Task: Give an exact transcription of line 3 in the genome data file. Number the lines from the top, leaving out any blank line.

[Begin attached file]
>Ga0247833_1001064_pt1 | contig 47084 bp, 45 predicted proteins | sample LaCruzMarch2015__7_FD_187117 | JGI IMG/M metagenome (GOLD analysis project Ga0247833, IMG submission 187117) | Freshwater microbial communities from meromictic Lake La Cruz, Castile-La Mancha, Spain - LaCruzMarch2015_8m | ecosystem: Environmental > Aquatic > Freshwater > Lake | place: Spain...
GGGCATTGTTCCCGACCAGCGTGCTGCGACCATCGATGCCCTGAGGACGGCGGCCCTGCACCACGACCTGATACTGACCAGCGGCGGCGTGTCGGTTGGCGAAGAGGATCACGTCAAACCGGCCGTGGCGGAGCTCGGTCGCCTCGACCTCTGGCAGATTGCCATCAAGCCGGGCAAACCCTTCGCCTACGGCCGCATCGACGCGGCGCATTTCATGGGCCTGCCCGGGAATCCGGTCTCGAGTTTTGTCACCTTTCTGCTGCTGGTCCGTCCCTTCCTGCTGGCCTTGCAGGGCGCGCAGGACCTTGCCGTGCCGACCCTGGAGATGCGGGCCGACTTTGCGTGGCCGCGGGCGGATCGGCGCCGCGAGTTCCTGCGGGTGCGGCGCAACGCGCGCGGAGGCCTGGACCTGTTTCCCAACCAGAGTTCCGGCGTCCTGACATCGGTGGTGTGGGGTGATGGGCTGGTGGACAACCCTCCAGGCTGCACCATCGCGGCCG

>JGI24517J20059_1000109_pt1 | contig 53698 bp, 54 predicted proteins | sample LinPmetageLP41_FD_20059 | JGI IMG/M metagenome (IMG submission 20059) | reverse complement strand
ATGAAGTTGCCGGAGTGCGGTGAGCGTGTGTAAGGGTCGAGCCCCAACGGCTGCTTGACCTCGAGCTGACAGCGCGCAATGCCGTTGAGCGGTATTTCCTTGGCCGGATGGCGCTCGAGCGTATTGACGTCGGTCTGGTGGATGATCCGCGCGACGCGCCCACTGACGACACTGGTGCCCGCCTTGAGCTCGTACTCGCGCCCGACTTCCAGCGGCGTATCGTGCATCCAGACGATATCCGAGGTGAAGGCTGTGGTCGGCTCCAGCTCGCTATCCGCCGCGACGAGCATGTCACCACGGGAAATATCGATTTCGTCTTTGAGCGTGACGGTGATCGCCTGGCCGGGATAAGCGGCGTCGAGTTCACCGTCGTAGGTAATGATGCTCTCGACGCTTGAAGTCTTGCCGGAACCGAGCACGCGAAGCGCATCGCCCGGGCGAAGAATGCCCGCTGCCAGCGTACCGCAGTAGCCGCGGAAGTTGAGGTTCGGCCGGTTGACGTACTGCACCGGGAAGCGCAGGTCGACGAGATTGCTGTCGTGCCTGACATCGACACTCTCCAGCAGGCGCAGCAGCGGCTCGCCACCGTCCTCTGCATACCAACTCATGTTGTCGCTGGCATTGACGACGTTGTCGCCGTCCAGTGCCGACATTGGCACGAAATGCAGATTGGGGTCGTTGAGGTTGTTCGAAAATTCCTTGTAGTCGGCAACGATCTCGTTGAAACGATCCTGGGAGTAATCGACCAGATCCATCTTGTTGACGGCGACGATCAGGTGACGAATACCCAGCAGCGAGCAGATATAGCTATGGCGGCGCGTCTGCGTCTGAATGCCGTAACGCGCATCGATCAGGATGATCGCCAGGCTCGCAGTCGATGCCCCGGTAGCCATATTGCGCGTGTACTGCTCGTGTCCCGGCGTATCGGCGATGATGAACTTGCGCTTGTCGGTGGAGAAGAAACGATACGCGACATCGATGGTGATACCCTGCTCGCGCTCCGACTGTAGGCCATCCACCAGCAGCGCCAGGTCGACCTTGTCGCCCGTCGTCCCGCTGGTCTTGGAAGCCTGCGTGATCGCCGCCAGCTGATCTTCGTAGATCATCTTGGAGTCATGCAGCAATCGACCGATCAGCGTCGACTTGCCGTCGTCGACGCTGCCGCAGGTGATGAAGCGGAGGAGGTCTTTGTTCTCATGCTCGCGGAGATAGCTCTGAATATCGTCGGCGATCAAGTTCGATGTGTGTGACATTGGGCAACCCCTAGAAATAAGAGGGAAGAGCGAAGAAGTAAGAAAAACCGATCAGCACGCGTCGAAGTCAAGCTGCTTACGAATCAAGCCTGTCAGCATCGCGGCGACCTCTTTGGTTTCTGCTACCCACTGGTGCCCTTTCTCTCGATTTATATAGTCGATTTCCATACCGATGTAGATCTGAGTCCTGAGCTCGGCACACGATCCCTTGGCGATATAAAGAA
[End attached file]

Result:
>JGI24517J20059_1000109_pt1 | contig 53698 bp, 54 predicted proteins | sample LinPmetageLP41_FD_20059 | JGI IMG/M metagenome (IMG submission 20059) | reverse complement strand